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October 25, 1990

GEORGE BUSH, ET AL., Defendants

Gerhard A. Gesell, United States District Judge.

The opinion of the court was delivered by: GESELL



 Twenty-three plaintiffs, consisting of labor unions and human rights organizations, have sued President Bush and six members of the Cabinet alleging that defendants have in various respects failed to enforce the worker rights provisions of the Generalized System of Preferences of the Trade Act of 1974 ("GSP"), 19 U.S.C. §§ 2461-66. By prior decision, International Labor Rights Education and Research Fund v. Bush, 752 F. Supp. 4908, Memorandum and Order (D.D.C. 1990), this Court ruled that it has jurisdiction over the controversy. Defendants have now moved to dismiss, contending that the claims are not justiciable and that plaintiffs lack standing. The motion has been thoroughly briefed and considered. For reasons set out below, the motion must be granted and the complaint dismissed.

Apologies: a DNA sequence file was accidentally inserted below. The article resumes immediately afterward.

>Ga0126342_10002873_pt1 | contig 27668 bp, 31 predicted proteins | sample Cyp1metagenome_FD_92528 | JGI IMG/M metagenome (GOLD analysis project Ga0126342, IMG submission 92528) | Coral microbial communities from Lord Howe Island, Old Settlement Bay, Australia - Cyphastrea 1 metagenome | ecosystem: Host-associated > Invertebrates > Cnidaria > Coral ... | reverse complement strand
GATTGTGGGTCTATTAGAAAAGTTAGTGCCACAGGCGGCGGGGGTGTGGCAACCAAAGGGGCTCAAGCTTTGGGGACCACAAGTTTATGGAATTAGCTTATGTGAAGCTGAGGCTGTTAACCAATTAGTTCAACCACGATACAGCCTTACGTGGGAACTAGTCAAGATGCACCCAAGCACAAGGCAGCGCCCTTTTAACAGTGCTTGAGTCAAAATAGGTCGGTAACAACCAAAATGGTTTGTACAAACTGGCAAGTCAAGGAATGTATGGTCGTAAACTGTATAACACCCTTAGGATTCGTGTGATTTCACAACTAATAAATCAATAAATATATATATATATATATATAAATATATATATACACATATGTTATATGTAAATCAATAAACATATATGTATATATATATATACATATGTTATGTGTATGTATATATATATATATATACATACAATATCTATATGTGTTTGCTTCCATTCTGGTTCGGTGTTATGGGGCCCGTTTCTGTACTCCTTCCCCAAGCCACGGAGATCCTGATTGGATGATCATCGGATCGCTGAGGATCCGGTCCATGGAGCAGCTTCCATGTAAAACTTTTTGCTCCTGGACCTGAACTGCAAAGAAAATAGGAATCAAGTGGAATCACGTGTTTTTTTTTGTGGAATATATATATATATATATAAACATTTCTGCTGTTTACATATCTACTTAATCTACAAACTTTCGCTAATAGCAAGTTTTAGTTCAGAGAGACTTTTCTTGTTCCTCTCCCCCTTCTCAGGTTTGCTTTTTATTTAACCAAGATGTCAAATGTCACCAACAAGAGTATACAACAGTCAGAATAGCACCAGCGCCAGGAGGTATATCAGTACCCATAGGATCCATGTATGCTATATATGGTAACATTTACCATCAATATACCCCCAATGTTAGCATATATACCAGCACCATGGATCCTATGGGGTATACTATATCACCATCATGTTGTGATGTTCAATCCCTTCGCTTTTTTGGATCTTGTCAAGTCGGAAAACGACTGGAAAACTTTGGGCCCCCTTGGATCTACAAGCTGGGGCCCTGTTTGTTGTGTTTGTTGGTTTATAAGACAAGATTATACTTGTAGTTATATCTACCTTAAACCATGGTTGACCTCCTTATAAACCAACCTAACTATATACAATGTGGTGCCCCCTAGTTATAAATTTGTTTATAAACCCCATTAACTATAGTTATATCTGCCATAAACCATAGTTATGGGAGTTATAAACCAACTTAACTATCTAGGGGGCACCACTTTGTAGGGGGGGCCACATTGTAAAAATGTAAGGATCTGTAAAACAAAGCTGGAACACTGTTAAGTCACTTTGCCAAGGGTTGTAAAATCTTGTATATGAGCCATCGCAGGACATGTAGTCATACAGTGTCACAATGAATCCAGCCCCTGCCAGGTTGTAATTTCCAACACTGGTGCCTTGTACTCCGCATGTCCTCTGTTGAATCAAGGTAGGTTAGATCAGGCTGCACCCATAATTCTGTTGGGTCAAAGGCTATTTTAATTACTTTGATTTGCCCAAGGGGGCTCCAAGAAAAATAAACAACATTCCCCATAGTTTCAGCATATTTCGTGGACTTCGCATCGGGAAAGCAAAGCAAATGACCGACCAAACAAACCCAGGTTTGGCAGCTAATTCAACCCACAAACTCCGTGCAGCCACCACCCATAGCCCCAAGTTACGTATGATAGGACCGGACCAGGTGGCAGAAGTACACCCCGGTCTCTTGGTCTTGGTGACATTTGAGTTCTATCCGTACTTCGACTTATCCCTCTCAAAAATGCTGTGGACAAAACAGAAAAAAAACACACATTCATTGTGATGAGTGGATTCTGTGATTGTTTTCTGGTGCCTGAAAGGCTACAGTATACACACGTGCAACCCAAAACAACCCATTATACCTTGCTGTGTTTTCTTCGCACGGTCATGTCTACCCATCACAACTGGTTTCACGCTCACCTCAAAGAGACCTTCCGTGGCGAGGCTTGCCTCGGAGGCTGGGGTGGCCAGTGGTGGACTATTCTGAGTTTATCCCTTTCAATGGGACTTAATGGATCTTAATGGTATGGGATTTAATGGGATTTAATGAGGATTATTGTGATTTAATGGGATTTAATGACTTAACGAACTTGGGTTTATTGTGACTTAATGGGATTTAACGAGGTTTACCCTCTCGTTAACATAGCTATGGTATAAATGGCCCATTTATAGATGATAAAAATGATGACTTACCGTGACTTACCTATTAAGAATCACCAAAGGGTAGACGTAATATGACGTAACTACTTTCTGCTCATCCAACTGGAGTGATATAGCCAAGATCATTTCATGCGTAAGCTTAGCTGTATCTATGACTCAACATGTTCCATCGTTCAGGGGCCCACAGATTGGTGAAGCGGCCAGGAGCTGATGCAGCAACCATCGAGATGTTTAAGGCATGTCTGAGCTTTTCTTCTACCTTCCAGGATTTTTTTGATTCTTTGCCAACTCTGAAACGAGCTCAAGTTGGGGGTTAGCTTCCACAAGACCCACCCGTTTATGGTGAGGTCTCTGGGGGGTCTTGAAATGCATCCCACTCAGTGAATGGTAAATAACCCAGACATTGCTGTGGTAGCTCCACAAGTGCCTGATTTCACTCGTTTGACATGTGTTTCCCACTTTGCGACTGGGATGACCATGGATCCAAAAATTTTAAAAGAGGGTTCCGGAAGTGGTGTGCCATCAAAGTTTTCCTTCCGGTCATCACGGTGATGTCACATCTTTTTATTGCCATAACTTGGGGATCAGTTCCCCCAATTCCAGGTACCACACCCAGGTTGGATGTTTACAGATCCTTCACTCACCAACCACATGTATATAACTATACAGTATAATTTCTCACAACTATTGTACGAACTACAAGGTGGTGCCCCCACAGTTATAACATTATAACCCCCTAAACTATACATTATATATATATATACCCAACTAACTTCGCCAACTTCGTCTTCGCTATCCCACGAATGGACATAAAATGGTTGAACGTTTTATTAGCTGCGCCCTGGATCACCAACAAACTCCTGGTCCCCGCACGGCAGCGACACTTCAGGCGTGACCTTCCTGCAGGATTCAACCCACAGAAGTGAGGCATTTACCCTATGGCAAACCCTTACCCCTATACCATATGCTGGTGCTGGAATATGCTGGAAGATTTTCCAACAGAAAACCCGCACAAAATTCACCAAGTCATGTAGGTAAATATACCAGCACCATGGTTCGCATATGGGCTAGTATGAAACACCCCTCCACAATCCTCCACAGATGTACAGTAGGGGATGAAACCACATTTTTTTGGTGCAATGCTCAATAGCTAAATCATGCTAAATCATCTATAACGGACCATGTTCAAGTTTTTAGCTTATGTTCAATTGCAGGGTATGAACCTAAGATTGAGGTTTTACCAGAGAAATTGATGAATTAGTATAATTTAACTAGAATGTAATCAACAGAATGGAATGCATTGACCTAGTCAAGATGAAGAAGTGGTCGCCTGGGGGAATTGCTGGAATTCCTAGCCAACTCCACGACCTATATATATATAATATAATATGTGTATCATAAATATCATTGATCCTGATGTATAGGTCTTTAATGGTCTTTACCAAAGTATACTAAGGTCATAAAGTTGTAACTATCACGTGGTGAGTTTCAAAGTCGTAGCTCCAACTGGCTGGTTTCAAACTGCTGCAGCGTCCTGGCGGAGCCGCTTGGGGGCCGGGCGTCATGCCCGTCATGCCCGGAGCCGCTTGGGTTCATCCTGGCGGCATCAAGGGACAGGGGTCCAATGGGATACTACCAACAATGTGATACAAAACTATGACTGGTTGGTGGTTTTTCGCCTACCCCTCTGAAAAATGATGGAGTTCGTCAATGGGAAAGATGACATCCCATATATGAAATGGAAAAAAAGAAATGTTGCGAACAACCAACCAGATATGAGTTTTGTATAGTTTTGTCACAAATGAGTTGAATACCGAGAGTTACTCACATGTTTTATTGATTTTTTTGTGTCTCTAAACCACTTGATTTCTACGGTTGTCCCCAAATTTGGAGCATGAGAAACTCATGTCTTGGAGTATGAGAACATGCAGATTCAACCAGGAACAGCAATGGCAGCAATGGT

GSP was established as part of the Trade Act of 1974, 19 U.S.C. §§ 2411, et seq. When GSP was scheduled to expire in January 1985, Congress extended the program in 1984 by the Generalized System of Preferences Renewal Act of 1984, 19 U.S.C. §§ 2461-66, which, among other things, added the workers rights provision at issue here. Under the GSP, the President is authorized to "provide duty-free treatment for any eligible article from any beneficiary developing country." 19 U.S.C. § 2461. A "beneficiary developing country" is defined as "any country with respect to which there is in effect an Executive order or Presidential proclamation by the President of the United States designating such country as a beneficiary developing country for purposes of this subchapter." Id. § 2462(a).